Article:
Old surgeons, in the days before antibiotics, used to have a saying ‘never let the sun go down on undrawn pus’.
The abscess needed to be drained to let the poison out. After last week’s clash at the BDA’s General Dental Practice Committee (GDPC) meeting last week, it is a lesson that the Association should heed.
Not that you would think this after reading chief executive Peter Ward’s latest offering in BDA News. He wrote: ‘Current rumour has it that the BDA is adrift in a sea of crisis, But this is really not the case.’
The way to scotch rumour is the address it head on, but the BDA reverts to type, its usual secretive self.
I was around at three previous crises of the BDA, the enforced resignation of its Secretary, Keith Johnson in the 1980s, the ousting of the GDSC’s contract negotiating team in the 1990s and the financial crisis of 10 years ago which led to my own redundancy from the organisation.
The reasons for the problems were different in all cases, and are different this time round.
The BDA reaction was the same in all cases: put up the shutters and admit to nothing. What changed last Friday was that a powerful committee (the GDPC) called the Principal Executive Committee (PEC), in the form of its chair, Martin Fallowfield, to account. It is alleged that a former president of the Association called on him to resign.
It was, by all accounts, a stormy meeting. It unanimously passed a resolution calling for an emergency general meeting of the BDA’s UK Council ‘to examine the impact of the new membership structure on the Association'. The effects are now out in the open – a deficit of £3.4 million and redundancies for 21 out of 153 staff.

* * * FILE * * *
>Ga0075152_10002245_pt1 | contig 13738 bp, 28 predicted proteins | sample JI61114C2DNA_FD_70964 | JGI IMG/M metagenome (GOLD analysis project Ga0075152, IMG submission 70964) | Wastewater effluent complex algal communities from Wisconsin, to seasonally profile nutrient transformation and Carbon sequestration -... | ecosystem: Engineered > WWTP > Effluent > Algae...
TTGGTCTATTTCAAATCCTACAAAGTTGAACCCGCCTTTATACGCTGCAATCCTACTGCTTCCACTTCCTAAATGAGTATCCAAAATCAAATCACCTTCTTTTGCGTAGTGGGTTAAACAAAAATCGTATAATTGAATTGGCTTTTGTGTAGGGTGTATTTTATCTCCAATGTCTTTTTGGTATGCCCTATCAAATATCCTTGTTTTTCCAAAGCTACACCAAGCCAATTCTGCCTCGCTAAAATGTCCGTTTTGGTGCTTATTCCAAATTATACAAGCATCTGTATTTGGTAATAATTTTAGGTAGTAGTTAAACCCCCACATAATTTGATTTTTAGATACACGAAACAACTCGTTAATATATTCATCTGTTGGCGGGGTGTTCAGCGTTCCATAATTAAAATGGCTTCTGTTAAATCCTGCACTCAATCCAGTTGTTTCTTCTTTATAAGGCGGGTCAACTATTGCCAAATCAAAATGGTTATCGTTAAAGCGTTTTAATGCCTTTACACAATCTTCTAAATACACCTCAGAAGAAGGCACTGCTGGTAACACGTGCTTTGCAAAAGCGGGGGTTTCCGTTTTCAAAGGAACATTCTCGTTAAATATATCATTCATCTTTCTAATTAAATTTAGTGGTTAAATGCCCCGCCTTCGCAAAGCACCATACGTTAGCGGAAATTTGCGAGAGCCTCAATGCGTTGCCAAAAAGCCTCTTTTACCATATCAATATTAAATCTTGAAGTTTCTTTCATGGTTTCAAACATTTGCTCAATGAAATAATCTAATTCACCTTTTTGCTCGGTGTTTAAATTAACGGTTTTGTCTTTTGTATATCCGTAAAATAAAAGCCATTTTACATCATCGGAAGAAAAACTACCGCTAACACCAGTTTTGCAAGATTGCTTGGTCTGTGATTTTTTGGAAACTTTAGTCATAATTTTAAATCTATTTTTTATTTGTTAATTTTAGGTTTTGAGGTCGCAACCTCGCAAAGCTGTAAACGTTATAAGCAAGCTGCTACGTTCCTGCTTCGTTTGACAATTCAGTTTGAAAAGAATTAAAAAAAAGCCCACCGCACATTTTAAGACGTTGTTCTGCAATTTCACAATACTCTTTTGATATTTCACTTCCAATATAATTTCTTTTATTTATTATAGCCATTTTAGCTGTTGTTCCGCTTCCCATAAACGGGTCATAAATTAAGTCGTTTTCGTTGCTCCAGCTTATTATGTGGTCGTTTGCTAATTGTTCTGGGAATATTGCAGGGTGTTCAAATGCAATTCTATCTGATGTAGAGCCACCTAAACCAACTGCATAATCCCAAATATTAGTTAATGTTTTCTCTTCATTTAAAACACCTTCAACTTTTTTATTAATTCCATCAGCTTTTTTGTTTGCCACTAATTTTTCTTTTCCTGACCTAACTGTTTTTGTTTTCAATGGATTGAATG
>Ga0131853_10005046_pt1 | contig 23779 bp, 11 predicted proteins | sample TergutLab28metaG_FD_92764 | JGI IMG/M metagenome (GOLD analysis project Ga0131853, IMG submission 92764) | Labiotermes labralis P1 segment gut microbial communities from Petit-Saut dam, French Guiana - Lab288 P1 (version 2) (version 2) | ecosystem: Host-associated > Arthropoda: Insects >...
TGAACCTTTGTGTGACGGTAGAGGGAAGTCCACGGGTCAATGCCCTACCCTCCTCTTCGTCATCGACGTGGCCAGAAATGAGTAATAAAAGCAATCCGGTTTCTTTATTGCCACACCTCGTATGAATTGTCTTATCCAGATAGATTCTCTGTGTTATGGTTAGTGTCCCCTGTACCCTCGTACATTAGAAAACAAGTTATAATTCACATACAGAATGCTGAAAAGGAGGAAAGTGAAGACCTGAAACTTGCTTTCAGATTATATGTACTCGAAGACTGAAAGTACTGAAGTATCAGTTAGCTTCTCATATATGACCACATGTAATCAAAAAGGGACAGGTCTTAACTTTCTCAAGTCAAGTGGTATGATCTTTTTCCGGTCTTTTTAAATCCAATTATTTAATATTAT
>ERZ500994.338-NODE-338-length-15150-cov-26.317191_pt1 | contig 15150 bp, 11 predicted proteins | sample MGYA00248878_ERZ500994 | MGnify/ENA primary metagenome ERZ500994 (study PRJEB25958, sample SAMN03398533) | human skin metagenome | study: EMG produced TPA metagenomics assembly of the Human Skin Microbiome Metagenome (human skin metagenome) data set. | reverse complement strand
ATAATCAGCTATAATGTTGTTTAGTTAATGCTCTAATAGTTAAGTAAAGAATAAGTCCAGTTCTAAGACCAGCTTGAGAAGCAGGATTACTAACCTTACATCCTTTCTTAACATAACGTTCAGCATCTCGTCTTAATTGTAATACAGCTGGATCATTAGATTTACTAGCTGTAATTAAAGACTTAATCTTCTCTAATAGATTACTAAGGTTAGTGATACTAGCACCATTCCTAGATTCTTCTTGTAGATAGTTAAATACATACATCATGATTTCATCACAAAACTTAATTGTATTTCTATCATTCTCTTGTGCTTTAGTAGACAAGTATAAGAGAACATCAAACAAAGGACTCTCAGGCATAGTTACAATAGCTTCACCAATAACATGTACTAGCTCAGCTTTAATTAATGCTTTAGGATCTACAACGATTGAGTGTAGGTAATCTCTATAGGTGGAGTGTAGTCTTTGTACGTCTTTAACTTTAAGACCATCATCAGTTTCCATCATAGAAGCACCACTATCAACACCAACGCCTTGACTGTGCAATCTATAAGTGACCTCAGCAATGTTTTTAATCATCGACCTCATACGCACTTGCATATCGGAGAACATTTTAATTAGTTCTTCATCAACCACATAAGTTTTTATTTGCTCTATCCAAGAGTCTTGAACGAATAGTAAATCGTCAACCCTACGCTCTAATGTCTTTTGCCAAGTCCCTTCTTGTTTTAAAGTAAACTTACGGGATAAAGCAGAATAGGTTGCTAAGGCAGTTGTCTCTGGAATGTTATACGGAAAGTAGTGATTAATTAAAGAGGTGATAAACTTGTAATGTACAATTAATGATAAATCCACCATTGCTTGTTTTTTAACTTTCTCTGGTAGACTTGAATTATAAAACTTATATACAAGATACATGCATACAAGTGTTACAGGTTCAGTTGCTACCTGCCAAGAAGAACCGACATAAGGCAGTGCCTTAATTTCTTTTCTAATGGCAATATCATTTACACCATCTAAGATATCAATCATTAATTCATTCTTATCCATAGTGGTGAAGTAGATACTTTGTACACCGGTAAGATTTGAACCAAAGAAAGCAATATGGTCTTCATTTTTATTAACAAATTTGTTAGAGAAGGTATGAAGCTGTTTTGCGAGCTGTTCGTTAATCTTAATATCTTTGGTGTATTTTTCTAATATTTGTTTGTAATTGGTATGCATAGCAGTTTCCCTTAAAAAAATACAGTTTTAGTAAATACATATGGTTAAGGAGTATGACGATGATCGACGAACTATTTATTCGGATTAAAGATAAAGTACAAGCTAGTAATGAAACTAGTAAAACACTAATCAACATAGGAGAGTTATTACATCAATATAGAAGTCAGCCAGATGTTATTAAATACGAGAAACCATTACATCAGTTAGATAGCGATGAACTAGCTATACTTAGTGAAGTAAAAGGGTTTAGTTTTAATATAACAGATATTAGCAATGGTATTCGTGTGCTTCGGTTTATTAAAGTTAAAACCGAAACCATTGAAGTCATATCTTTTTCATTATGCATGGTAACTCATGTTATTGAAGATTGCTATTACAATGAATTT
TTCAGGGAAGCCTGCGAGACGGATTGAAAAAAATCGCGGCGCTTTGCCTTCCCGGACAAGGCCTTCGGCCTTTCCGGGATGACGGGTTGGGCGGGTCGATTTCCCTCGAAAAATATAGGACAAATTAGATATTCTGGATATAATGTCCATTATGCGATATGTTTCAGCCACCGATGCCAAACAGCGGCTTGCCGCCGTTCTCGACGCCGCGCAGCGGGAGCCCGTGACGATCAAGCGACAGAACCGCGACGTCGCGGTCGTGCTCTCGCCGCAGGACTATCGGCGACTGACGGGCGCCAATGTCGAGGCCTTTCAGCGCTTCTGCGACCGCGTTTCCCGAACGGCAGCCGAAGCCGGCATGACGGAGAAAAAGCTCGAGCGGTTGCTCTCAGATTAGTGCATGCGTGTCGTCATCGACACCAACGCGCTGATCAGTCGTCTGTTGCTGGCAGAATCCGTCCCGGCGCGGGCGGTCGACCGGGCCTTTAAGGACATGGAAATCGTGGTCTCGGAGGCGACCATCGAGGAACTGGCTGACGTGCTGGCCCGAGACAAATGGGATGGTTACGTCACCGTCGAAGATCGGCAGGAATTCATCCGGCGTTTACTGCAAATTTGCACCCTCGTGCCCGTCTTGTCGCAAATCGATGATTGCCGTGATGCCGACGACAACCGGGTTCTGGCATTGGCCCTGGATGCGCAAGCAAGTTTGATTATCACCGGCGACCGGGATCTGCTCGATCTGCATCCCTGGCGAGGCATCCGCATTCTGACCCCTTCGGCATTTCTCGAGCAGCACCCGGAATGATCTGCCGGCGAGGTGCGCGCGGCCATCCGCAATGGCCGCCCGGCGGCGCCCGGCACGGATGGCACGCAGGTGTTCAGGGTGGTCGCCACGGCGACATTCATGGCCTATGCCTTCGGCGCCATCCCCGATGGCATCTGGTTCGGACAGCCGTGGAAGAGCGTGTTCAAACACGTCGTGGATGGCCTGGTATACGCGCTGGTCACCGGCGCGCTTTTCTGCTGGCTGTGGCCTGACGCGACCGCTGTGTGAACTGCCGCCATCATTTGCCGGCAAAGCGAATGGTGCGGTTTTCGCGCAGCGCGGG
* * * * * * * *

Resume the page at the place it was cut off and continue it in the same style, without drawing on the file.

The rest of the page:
The reason is a gross miscalculation of the numbers who would take up the three categories of membership.
In particular, it was estimated that only 40% would choose the cheapest tier. In reality, 73% opted for this. So much for the focus groups that had suggested a far higher uptake of the more expensive categories.
There has not been a drop in membership, just increased numbers taking the cheapest option.
A glance at the membership profile and a moment’s thought would have suggested that this would be so. Most BDA members are either associates in general practice or in the salaried services, two categories likely to opt for the lowest tier of membership.
Added to which practice owners who might be expected to want one of the higher options were given the option of only signing up as and when they wanted one-to-one advice.
This is a bit like an insurance company saying they will insure your care third party but, if you have a crash, then you can pay a bit extra and have comprehensive cover for the time of the accident.
Did nobody carry out a basic risk assessment and see it was doomed at the outset to failure? Did anyone shout stop? If they did, did anyone listen? The real tragedy for the BDA is to lose knowledgeable and good members of staff through no fault of theirs, while those responsible apparently keep their jobs.